How our choice of words betrays our thinking pattern


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Language is a reflection of the mind. The way we speak or write can say more than we think about who we are and how we think.

It is possible for instance to know if someone if more visual or auditive just by paying attention to the way words are organised in an enumeration. If people were asked to list the countries making up ex-Yugoslavia, the patterns of replies could be like this :

A) Slovenia, Croatia, Bosnia-Herzegovina, Serbia, Montenegro, Macedonia


B) Bosnia-Herzegovina, Croatia, Macedonia, Montenegro, Serbia, Slovenia

What does this tell us about person A and B ?

A is the typical answer given by visual thinkers, i.e. those who visualise the map as they list the countries mentally. The countries are organised from North-West to South-East. It also tells us that the person is probably a speaker of a language written from left to right and top to bottom (so not Arabic or Hebrew), as a reflection of the order in which the brain is trained to visualise (West to East, and if at the same longitude, North then South).

B is an alphabetical listing, meaning that the person is much more probably an auditive (and also literary) type of person.

The way of listing countries can also tell us other things, such as the image of status or power associated by the speaker with each country. We could imagine someone listing countries in list of economic importance like this :

- USA, Germany, the Netherlands, Cyprus, Malta.

In this case they are also in order of geographic and population size, but it is merely a coincidence. It could have been a less obvious :

- USA, Japan, India, Poland, Sudan.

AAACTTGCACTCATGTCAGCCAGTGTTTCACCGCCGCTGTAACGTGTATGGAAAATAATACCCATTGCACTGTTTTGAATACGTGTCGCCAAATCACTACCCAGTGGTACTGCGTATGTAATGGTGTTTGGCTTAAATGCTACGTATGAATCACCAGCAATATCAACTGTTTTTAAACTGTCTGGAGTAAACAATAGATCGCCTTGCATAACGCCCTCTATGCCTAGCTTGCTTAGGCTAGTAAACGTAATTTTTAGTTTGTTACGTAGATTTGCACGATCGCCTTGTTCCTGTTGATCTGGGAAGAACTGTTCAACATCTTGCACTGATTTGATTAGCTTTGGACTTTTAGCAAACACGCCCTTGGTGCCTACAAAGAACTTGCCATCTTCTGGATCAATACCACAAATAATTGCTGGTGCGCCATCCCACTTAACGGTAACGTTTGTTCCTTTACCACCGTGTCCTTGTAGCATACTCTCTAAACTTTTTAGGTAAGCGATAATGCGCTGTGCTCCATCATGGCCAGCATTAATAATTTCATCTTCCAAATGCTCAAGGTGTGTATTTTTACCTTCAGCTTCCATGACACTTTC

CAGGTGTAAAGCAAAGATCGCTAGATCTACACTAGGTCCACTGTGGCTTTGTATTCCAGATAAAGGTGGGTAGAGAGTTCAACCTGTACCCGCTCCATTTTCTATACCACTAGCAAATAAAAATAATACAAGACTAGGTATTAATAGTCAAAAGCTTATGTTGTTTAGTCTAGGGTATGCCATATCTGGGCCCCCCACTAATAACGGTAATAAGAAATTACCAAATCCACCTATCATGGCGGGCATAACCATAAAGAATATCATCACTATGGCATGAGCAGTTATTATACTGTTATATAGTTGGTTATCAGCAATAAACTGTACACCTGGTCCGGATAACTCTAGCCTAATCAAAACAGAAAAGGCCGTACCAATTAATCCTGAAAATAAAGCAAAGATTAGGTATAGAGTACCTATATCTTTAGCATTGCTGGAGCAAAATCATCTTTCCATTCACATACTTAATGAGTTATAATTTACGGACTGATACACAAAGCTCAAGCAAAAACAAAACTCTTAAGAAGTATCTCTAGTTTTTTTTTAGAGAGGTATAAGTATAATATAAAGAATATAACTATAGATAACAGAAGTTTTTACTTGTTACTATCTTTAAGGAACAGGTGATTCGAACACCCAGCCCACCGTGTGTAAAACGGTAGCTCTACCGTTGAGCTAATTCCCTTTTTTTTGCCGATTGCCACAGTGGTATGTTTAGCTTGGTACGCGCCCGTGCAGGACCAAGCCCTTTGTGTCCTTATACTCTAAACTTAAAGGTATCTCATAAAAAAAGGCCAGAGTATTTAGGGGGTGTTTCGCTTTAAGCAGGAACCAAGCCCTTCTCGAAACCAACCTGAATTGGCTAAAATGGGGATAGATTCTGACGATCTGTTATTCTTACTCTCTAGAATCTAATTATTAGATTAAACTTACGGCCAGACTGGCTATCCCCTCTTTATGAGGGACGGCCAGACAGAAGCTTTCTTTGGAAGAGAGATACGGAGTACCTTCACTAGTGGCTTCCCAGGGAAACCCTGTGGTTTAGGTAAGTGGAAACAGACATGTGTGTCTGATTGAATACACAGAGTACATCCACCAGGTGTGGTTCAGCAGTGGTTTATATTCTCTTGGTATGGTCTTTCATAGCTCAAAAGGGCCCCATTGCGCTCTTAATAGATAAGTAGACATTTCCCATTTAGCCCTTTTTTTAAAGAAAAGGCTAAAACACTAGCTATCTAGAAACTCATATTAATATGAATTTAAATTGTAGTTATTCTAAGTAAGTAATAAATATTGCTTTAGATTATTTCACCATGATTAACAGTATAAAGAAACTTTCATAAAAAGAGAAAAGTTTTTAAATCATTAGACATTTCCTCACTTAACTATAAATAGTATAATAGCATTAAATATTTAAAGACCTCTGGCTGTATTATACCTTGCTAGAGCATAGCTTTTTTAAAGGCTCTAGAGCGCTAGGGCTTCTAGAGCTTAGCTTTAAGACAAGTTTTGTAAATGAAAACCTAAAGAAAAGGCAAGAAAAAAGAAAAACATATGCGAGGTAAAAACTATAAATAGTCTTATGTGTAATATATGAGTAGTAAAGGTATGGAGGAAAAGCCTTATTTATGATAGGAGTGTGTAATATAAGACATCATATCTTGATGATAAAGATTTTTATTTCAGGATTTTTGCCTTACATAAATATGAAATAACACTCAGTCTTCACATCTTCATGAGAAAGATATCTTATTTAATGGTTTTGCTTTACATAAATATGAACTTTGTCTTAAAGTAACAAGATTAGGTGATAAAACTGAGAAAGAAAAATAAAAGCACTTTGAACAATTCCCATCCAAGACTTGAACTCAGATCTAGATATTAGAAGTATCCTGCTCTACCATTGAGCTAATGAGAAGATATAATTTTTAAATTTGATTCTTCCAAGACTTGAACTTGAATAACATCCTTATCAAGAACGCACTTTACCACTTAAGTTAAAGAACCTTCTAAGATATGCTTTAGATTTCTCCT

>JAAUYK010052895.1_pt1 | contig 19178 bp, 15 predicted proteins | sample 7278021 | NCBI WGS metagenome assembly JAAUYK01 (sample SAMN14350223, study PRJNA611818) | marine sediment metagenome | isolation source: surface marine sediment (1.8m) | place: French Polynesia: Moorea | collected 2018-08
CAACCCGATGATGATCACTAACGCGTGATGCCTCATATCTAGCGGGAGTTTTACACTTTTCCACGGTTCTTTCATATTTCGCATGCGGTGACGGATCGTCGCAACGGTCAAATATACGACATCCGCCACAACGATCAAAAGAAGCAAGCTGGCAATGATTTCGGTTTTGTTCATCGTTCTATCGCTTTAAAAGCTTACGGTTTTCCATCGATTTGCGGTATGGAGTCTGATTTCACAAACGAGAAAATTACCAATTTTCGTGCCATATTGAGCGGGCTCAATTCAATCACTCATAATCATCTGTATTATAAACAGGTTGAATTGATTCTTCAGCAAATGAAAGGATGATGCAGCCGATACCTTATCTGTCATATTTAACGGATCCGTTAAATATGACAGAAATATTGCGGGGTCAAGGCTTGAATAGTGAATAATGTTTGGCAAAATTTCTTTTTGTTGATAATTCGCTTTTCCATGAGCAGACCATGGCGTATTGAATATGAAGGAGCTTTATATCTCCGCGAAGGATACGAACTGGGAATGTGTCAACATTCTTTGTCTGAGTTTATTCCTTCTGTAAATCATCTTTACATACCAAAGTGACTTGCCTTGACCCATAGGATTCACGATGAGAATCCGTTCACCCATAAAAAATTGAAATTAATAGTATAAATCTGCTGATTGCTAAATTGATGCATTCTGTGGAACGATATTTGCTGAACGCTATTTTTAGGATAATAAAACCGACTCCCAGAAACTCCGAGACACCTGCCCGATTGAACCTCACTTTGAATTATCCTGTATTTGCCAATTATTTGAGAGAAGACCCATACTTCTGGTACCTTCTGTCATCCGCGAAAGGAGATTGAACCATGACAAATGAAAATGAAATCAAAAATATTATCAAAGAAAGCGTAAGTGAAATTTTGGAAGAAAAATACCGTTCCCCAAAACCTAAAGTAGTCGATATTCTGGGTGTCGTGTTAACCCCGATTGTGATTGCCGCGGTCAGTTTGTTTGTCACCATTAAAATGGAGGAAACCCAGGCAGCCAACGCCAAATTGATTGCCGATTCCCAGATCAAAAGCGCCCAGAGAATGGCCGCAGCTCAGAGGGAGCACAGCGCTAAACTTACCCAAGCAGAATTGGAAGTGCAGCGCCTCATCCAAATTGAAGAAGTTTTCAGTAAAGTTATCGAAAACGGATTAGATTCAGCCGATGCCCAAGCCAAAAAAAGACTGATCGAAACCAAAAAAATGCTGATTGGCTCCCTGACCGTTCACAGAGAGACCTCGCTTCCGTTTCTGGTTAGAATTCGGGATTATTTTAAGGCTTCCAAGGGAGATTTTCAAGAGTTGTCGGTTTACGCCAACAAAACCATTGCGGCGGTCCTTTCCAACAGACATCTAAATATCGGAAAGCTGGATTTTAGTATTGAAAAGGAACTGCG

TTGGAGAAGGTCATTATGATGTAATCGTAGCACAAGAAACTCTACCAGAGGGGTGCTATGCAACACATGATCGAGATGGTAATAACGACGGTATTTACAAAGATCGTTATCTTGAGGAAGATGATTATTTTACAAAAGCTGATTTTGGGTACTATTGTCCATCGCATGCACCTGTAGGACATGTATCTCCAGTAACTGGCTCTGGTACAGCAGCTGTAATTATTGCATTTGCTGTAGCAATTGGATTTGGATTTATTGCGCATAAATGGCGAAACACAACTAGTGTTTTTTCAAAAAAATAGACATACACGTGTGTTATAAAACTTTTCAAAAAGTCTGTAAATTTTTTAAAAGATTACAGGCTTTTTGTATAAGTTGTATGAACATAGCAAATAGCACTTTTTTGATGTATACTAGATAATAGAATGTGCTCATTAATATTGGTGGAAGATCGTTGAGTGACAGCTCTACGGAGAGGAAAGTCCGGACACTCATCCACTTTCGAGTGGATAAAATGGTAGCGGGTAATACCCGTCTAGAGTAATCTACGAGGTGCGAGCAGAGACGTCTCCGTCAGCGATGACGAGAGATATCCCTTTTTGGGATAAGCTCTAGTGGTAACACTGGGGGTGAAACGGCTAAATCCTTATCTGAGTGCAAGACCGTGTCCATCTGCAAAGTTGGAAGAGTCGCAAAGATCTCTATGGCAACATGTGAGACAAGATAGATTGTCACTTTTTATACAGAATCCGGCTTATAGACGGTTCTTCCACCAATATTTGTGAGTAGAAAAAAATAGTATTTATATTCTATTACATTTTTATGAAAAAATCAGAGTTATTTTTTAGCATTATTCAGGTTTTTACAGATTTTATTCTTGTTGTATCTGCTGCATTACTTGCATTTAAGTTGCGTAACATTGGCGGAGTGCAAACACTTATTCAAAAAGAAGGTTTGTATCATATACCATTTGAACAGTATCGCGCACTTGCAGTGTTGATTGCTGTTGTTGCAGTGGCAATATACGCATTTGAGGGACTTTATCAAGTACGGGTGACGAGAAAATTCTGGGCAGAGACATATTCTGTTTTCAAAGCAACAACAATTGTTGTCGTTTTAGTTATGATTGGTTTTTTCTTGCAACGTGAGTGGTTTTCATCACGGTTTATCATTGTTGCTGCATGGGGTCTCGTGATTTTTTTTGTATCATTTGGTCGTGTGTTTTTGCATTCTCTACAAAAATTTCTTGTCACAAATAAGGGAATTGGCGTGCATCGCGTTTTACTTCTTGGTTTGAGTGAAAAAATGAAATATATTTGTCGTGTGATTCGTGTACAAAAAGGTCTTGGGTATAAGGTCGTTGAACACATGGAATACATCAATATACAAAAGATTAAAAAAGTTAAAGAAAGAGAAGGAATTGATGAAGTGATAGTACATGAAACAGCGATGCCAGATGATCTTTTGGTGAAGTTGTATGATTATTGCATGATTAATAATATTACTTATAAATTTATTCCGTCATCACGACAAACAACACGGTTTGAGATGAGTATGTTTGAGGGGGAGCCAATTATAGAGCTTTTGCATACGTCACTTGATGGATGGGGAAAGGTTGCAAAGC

Countries are a good example as so many criteria could be associated with them. So if we often have discussions involving numerous countries, it is possible to guess how organise the mind of your interlocutor is.

I often noticed in news channels, especially in debates, that some presenters appeared confused about their geography, by citing countries in a totally random order that could not be classify by geography, population, land area, economic power, or any other criteria I could think of.

Obviously, this can also tell how good one's geography or geopolitics is, or how organised one's mind is.

It is likely that people who are organised in daily life (schedule, home tidiness...) speak and write in an organised way as well.

On a forum, it is easy to know if someone has a confused mind from the lack of paragraphs, punctuation, capitals, and the general organisation of the sentences. This is probably why a number of companies request a sample of writing, or simply a motivation letter, with job applications.

Remember the old saying : "an Englishman cannot open his mouth without betraying his origins". This is because English pronunciation (in Britain at least) widely varies by region and social class (so the "origins" here are both geographic and social). The same could be said about one's mindset, applying to all humanity. Contrarily to one's accent, mindset is also revealed in writing, often even better than in speaking.
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